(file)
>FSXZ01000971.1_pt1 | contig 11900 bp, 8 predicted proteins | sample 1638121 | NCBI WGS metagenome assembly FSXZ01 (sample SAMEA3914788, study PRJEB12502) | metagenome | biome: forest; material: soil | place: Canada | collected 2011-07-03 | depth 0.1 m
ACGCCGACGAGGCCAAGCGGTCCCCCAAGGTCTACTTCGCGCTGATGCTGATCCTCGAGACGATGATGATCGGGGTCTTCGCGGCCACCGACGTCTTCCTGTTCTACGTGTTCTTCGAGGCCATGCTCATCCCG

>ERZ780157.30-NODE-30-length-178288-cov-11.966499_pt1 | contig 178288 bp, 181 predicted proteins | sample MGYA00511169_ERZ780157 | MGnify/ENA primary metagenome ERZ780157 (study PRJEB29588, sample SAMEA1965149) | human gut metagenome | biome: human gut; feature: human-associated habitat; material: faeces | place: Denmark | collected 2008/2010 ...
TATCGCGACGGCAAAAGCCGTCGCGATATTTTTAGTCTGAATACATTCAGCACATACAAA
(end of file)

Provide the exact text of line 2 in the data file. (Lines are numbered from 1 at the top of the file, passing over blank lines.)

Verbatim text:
ACGCCGACGAGGCCAAGCGGTCCCCCAAGGTCTACTTCGCGCTGATGCTGATCCTCGAGACGATGATGATCGGGGTCTTCGCGGCCACCGACGTCTTCCTGTTCTACGTGTTCTTCGAGGCCATGCTCATCCCG